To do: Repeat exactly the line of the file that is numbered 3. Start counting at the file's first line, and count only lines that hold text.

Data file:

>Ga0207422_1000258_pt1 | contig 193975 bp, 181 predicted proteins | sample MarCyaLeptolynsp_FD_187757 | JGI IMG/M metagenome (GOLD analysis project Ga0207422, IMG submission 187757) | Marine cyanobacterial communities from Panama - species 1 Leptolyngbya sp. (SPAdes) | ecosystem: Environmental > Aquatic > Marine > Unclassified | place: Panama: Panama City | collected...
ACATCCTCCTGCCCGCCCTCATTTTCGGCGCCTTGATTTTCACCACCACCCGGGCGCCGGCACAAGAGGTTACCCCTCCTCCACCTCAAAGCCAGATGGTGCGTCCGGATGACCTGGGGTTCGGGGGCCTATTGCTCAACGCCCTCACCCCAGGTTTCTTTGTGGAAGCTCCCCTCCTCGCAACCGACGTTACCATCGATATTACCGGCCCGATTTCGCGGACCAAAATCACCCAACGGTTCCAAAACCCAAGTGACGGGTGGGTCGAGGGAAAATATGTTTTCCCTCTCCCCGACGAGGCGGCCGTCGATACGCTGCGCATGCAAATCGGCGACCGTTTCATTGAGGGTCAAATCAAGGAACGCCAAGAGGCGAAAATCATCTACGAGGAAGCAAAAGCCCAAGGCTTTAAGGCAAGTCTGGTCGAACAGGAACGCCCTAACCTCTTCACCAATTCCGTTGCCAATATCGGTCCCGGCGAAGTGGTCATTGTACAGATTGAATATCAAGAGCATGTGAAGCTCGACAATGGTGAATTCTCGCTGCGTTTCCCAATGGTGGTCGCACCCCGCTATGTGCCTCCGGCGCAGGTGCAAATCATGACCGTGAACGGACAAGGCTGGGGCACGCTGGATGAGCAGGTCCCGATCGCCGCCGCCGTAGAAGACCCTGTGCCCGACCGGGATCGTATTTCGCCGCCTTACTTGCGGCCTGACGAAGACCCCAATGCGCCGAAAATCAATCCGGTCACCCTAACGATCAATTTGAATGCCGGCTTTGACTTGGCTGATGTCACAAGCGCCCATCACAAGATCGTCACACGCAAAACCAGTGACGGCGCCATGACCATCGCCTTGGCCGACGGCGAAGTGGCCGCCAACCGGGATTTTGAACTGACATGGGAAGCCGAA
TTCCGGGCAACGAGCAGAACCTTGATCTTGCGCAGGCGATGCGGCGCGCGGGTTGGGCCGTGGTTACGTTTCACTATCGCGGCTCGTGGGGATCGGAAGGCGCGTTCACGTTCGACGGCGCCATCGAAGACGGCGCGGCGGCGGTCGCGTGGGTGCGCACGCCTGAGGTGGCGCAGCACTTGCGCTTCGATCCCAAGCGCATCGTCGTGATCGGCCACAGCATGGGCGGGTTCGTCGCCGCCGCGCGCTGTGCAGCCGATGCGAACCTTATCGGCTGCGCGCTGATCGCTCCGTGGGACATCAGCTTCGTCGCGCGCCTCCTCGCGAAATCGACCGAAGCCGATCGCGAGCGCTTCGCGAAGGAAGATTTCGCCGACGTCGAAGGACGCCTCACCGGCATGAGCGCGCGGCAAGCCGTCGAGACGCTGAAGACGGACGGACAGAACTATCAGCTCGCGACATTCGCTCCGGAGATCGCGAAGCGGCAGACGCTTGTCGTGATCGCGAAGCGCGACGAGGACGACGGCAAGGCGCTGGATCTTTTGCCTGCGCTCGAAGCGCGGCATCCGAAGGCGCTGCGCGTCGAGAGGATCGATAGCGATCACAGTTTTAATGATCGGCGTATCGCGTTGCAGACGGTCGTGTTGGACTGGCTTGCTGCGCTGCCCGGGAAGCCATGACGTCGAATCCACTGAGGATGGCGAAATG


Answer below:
TTCCGGGCAACGAGCAGAACCTTGATCTTGCGCAGGCGATGCGGCGCGCGGGTTGGGCCGTGGTTACGTTTCACTATCGCGGCTCGTGGGGATCGGAAGGCGCGTTCACGTTCGACGGCGCCATCGAAGACGGCGCGGCGGCGGTCGCGTGGGTGCGCACGCCTGAGGTGGCGCAGCACTTGCGCTTCGATCCCAAGCGCATCGTCGTGATCGGCCACAGCATGGGCGGGTTCGTCGCCGCCGCGCGCTGTGCAGCCGATGCGAACCTTATCGGCTGCGCGCTGATCGCTCCGTGGGACATCAGCTTCGTCGCGCGCCTCCTCGCGAAATCGACCGAAGCCGATCGCGAGCGCTTCGCGAAGGAAGATTTCGCCGACGTCGAAGGACGCCTCACCGGCATGAGCGCGCGGCAAGCCGTCGAGACGCTGAAGACGGACGGACAGAACTATCAGCTCGCGACATTCGCTCCGGAGATCGCGAAGCGGCAGACGCTTGTCGTGATCGCGAAGCGCGACGAGGACGACGGCAAGGCGCTGGATCTTTTGCCTGCGCTCGAAGCGCGGCATCCGAAGGCGCTGCGCGTCGAGAGGATCGATAGCGATCACAGTTTTAATGATCGGCGTATCGCGTTGCAGACGGTCGTGTTGGACTGGCTTGCTGCGCTGCCCGGGAAGCCATGACGTCGAATCCACTGAGGATGGCGAAATG